One of the armed protesters occupying a federal wildlife refuge in rural Oregon said he would rather die defending the building than be arrested by the FBI.
The standoff at the remote headquarters of the Malheur National Wildlife Refuge, 250 miles from Portland, entered its fifth day Wednesday.
While law enforcement has not attempted to recapture the outpost, the FBI is leading efforts to resolve the impasse and several of the occupiers said they believe there are arrest warrants against them.
Asked if he would rather be killed than be arrested -- were the standoff to turn violent -- 54-year-old occupier LaVoy Finicum, said: "Absolutely ... I have no intention of spending any of my days in a concrete box."
"There are things more important than your life and freedom is one of them," he said. "I'm prepared to defend freedom."
Photos of the ranching dispute and occupation:
Finicum, a Mormon rancher from Arizona who has 11 children, broke off from the rest of the group inside the building Tuesday night. He sat on a chair outside the refuge with only a sleeping bag, a blue tarp and his gun protecting him in the frigid open air.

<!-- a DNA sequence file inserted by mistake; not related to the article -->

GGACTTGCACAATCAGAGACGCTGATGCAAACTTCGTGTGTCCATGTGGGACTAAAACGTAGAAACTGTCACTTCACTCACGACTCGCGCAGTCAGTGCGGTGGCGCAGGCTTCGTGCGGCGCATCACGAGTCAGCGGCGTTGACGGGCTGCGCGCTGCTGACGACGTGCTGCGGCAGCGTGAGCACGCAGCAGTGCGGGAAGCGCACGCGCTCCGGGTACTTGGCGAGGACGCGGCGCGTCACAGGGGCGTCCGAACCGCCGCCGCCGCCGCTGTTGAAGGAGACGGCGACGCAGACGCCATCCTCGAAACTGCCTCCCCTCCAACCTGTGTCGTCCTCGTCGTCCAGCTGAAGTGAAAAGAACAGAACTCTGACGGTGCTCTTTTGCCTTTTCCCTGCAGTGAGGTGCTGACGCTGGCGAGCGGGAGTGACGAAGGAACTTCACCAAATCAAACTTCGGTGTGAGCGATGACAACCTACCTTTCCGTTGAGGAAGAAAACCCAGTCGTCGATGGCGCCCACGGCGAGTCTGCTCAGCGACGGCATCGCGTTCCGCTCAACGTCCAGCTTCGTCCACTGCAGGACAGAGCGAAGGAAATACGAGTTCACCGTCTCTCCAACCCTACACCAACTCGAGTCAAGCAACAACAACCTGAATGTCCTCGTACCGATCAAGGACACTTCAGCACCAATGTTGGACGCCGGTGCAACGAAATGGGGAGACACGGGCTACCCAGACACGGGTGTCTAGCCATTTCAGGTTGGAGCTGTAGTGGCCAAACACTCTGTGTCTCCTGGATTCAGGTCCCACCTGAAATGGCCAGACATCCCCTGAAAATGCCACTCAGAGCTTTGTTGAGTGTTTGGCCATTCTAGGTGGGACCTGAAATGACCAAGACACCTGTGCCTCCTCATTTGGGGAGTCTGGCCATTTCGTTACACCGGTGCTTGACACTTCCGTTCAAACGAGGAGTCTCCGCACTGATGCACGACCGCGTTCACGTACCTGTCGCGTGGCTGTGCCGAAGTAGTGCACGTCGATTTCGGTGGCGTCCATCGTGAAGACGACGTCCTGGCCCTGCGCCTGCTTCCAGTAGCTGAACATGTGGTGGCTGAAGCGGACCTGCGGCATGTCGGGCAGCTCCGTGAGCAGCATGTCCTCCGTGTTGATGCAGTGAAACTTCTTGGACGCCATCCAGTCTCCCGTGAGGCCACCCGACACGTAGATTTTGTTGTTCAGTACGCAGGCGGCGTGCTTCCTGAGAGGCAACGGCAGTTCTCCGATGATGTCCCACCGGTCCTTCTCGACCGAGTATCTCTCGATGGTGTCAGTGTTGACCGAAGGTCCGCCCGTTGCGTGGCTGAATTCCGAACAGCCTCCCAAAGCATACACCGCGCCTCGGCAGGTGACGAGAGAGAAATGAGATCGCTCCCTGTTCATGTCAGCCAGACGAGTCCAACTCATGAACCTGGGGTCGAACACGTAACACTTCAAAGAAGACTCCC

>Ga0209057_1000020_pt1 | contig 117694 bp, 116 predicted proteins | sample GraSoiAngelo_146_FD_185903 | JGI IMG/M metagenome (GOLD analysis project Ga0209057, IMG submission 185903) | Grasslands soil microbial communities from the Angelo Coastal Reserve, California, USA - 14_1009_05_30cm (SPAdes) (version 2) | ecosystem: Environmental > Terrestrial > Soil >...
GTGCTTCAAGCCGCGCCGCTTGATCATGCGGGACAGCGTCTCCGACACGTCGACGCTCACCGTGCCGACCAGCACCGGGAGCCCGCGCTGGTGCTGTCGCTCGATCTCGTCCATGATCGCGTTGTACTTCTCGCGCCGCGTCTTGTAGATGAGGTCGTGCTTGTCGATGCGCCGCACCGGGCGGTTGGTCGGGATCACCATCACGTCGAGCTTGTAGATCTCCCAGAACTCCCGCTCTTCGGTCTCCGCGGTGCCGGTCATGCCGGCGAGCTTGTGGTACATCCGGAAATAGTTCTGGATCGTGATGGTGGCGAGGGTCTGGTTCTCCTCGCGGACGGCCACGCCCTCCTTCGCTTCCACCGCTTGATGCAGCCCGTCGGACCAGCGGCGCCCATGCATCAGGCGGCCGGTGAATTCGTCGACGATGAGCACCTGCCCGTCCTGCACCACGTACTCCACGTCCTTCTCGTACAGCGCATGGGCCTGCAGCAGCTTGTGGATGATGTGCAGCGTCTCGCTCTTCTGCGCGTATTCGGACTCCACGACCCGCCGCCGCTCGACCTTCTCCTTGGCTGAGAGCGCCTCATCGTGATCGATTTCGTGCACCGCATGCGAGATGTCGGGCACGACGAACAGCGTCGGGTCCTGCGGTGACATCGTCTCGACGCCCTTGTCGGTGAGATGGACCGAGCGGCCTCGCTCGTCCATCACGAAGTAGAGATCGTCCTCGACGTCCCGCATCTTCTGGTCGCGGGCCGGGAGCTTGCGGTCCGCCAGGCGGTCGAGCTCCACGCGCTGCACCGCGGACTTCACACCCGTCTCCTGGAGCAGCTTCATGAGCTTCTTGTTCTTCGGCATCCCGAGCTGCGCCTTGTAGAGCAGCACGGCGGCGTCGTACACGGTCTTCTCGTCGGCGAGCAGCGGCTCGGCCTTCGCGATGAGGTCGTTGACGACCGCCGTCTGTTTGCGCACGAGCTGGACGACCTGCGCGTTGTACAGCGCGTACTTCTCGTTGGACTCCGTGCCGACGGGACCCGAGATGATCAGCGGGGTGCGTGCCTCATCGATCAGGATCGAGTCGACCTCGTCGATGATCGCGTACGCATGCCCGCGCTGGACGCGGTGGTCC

Finicum said he wanted officers to be able to find him if they wanted to serve an arrest warrant.
"I do not want the FBI federal agents to have to go running around in the dark, kicking in doors looking for me, OK?" he said. "I want them to know exactly where I'm at."
This also came with a warning: "I'm telling them right now -- don't point guns at me," he said.
The FBI and local police said Tuesday night they had no information to release about arrest warrants.
Finicum hinted earlier Tuesday he was keen for an end to the standoff. "I need to get home," he said. "I got cows that are scattered and lost."
READ MORE: What is the Oregon Standoff Really All About
The group occupied the refuge Saturday and vowed to stay there until federally owned land is returned "back to the people."
They also demanded the exoneration of two ranchers Dwight Hammond, 73, and his son Steven, 46, who were convicted of setting fires on government land and turned themselves into custody Monday.
However, the Hammonds and the Oregon Cattlemen's Association have disavowed the occupation, the latter calling it an "illegal activity taken against the government."